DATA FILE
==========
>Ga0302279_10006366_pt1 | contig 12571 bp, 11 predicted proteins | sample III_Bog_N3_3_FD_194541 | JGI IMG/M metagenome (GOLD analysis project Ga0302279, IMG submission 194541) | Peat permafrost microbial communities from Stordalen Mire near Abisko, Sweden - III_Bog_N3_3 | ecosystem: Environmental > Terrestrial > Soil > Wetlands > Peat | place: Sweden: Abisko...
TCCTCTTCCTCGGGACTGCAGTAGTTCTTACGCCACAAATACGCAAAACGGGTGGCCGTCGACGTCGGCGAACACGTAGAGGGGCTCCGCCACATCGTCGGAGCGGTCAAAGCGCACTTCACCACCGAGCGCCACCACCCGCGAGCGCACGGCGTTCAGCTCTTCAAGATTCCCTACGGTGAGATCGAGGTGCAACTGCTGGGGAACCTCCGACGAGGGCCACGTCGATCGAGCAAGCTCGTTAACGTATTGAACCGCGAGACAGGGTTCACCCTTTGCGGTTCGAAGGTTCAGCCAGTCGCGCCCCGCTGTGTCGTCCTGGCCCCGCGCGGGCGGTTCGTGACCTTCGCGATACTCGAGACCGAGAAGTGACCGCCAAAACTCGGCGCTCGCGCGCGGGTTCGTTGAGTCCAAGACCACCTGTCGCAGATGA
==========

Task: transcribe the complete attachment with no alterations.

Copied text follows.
>Ga0302279_10006366_pt1 | contig 12571 bp, 11 predicted proteins | sample III_Bog_N3_3_FD_194541 | JGI IMG/M metagenome (GOLD analysis project Ga0302279, IMG submission 194541) | Peat permafrost microbial communities from Stordalen Mire near Abisko, Sweden - III_Bog_N3_3 | ecosystem: Environmental > Terrestrial > Soil > Wetlands > Peat | place: Sweden: Abisko...
TCCTCTTCCTCGGGACTGCAGTAGTTCTTACGCCACAAATACGCAAAACGGGTGGCCGTCGACGTCGGCGAACACGTAGAGGGGCTCCGCCACATCGTCGGAGCGGTCAAAGCGCACTTCACCACCGAGCGCCACCACCCGCGAGCGCACGGCGTTCAGCTCTTCAAGATTCCCTACGGTGAGATCGAGGTGCAACTGCTGGGGAACCTCCGACGAGGGCCACGTCGATCGAGCAAGCTCGTTAACGTATTGAACCGCGAGACAGGGTTCACCCTTTGCGGTTCGAAGGTTCAGCCAGTCGCGCCCCGCTGTGTCGTCCTGGCCCCGCGCGGGCGGTTCGTGACCTTCGCGATACTCGAGACCGAGAAGTGACCGCCAAAACTCGGCGCTCGCGCGCGGGTTCGTTGAGTCCAAGACCACCTGTCGCAGATGA